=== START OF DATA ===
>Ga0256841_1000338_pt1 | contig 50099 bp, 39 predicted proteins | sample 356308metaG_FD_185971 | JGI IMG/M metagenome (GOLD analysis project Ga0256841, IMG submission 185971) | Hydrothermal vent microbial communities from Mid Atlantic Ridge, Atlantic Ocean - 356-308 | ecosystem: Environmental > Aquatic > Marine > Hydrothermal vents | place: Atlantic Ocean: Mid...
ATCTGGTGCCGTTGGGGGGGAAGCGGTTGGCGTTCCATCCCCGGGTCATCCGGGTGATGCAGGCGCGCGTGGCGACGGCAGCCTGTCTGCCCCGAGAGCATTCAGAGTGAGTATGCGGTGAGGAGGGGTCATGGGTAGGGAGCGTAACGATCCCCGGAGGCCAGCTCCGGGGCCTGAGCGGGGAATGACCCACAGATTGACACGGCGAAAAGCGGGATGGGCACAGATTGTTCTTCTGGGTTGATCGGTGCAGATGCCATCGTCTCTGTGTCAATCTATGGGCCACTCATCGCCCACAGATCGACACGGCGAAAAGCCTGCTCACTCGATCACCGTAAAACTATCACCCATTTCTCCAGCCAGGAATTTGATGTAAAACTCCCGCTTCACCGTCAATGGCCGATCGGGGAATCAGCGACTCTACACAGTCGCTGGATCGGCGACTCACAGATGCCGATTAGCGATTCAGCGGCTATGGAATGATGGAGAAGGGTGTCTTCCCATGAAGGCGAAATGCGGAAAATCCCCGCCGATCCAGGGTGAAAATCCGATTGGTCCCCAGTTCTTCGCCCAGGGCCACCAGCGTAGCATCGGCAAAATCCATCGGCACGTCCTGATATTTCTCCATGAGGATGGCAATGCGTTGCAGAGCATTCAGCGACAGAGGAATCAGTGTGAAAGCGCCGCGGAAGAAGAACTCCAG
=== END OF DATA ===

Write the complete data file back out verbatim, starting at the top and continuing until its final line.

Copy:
>Ga0256841_1000338_pt1 | contig 50099 bp, 39 predicted proteins | sample 356308metaG_FD_185971 | JGI IMG/M metagenome (GOLD analysis project Ga0256841, IMG submission 185971) | Hydrothermal vent microbial communities from Mid Atlantic Ridge, Atlantic Ocean - 356-308 | ecosystem: Environmental > Aquatic > Marine > Hydrothermal vents | place: Atlantic Ocean: Mid...
ATCTGGTGCCGTTGGGGGGGAAGCGGTTGGCGTTCCATCCCCGGGTCATCCGGGTGATGCAGGCGCGCGTGGCGACGGCAGCCTGTCTGCCCCGAGAGCATTCAGAGTGAGTATGCGGTGAGGAGGGGTCATGGGTAGGGAGCGTAACGATCCCCGGAGGCCAGCTCCGGGGCCTGAGCGGGGAATGACCCACAGATTGACACGGCGAAAAGCGGGATGGGCACAGATTGTTCTTCTGGGTTGATCGGTGCAGATGCCATCGTCTCTGTGTCAATCTATGGGCCACTCATCGCCCACAGATCGACACGGCGAAAAGCCTGCTCACTCGATCACCGTAAAACTATCACCCATTTCTCCAGCCAGGAATTTGATGTAAAACTCCCGCTTCACCGTCAATGGCCGATCGGGGAATCAGCGACTCTACACAGTCGCTGGATCGGCGACTCACAGATGCCGATTAGCGATTCAGCGGCTATGGAATGATGGAGAAGGGTGTCTTCCCATGAAGGCGAAATGCGGAAAATCCCCGCCGATCCAGGGTGAAAATCCGATTGGTCCCCAGTTCTTCGCCCAGGGCCACCAGCGTAGCATCGGCAAAATCCATCGGCACGTCCTGATATTTCTCCATGAGGATGGCAATGCGTTGCAGAGCATTCAGCGACAGAGGAATCAGTGTGAAAGCGCCGCGGAAGAAGAACTCCAG